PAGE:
- Overview of Mergers & Acquisitions
- M&A: Earnings Per Share & The “Bootsrap” Effect
- Industry Lifecycle Phase and M&A
- Pre-Offer Defense Takeover Mechanisms
- Post-Offer Defense Takeover Mechanisms
- Herfindahl-Hirschman Index (HHI)
- Valuing Target Companies
- Merger Gains to Shareholders & Post Merger Valuation
- Types of Restructuring
Overview of Mergers & Acquisitions
Acquisitions: When an acquiring company buys a portion of a target company.
Merger: When an acquiring company buys all of a target company; the acquirer remains and the acquired no longer exists as an independent corporate entity.
M&A transactions can be segmented by the manners in which the acquired is integrated with the acquirer.
Subsidiary Merger: the target becomes a subsidiary of the acquiring company. The acquiring company may use this form of integration in order to retain the brand recognition of the acquired entity.
Statutory Merger: the acquired no longer exists; it becomes part of the acquirer.
Consolidation: neither the acquired, nor the acquirer remain, rather both combine to form a new company.
Mergers can also be described by the way the business operations of the acquirer and the target relate to one another.
Horizontal Mergers: the combination of two companies in the same business line. For example, one beverage production company may decide to purchase another beverage production company.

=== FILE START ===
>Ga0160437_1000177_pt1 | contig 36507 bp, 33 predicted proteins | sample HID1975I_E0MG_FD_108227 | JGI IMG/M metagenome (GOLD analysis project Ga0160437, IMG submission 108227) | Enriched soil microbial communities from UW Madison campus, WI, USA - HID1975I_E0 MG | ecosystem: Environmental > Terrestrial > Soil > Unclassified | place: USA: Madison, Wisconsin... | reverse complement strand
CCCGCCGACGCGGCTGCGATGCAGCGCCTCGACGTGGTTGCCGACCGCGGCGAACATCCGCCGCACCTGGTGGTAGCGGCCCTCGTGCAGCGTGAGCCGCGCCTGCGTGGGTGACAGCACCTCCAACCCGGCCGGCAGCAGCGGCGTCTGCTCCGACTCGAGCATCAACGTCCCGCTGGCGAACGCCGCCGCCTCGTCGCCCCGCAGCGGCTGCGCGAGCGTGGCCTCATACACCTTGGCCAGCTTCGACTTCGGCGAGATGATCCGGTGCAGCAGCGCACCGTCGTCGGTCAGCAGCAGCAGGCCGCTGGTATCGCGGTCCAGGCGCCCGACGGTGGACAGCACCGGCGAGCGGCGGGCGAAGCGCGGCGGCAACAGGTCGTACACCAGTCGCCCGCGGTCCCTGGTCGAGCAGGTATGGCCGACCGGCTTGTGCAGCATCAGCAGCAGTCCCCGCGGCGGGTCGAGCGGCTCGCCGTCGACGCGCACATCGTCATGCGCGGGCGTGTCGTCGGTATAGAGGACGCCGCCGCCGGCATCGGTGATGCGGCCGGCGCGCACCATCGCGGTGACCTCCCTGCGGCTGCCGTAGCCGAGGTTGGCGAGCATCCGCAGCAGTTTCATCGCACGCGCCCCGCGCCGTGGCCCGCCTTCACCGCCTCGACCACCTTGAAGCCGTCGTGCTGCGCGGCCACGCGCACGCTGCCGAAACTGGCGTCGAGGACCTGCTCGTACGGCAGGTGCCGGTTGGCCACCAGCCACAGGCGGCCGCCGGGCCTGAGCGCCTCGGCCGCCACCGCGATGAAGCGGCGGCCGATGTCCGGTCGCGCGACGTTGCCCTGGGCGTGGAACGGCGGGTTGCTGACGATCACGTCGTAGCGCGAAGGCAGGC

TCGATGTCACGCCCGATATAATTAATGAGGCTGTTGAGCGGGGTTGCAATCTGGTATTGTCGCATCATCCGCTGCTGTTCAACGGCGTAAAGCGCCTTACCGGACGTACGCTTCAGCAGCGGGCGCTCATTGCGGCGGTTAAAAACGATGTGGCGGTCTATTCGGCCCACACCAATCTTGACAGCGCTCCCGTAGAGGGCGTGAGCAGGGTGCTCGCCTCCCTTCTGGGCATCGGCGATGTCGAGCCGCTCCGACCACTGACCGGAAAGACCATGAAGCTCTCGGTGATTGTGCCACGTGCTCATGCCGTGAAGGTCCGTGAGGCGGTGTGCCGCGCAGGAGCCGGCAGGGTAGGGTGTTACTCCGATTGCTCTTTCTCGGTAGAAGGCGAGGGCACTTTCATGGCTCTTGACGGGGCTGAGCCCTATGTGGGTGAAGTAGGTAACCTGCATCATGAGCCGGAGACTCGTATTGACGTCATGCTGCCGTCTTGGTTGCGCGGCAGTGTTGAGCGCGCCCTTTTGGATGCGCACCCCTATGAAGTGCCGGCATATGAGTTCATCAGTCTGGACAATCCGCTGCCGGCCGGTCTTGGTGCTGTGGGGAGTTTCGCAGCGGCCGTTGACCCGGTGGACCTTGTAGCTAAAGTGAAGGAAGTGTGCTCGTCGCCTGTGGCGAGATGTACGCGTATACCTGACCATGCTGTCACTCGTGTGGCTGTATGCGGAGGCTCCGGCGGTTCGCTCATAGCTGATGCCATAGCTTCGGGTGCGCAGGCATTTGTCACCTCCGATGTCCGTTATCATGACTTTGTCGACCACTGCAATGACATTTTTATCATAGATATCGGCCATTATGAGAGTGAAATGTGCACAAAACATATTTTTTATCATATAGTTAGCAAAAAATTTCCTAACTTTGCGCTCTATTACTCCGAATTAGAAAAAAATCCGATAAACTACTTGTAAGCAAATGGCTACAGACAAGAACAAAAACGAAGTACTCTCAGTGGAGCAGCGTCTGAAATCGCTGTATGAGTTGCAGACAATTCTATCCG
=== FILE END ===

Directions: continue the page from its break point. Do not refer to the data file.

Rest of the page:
Vertical Mergers: the purchase of a target company which performs an upstream or downstream function in the acquirer’s industry value chain.
Backward Integration: the acquirer purchases a company closer to the raw material extraction phase of the industry value chain. For example, a natural gas commercial distributer may decide to purchase a natural gas miner.
Forward Integration: the acquirer purchases a company closer to the market delivery phase of the industry value chain. For example, a gold miner may decide to purchase a chain of retail jewelry stores.
Conglomerate Merger: this is the case where an acquirer purchases a company in an unrelated line of business. For example, an airplane manufacturer may decide to purchase a chain of hospitals.
Reasons for M&A
Ideally, mergers are executed with the expectation that the target will increase the equity value of the acquirer. Below some common merger motivations are described.
- Cost Synergies: Mergers have the potential to lower costs for the combined companies, either through the elimination of redundant functions or by eliminating profits from “middle-man” points in the value chain.
- Revenue Synergies: Mergers may provide the combined companies an opportunity to cross sell complementary products.
- Growth: An acquisition might provide a company with more rapid growth potential than organic growth provided by reinvesting earnings.
- Pricing Power: A horizontal merger can reduce competition and allow the acquirer to raise its prices. A vertical merger can allow the acquirer to better control prices downstream or upstream in the value chain. When a merger has the potential to provide an acquirer with too much market power, government regulations may prevent the merger from taking place.
- Increased Capability: An acquiring company may pursue a target for its in-house technical expertise.
- Unlocking Value: An acquirer may view a target as underperforming financially and feel confident that it can facilitate the realization of the target’s full potential after taking control.
- Diversification: Companies themselves are investors who seek to reduce risk and increase returns through the successful deployment of capital.
- International M&A Concerns: Companies may engage in M&A beyond their domestic borders for multiple financial or strategic reasons.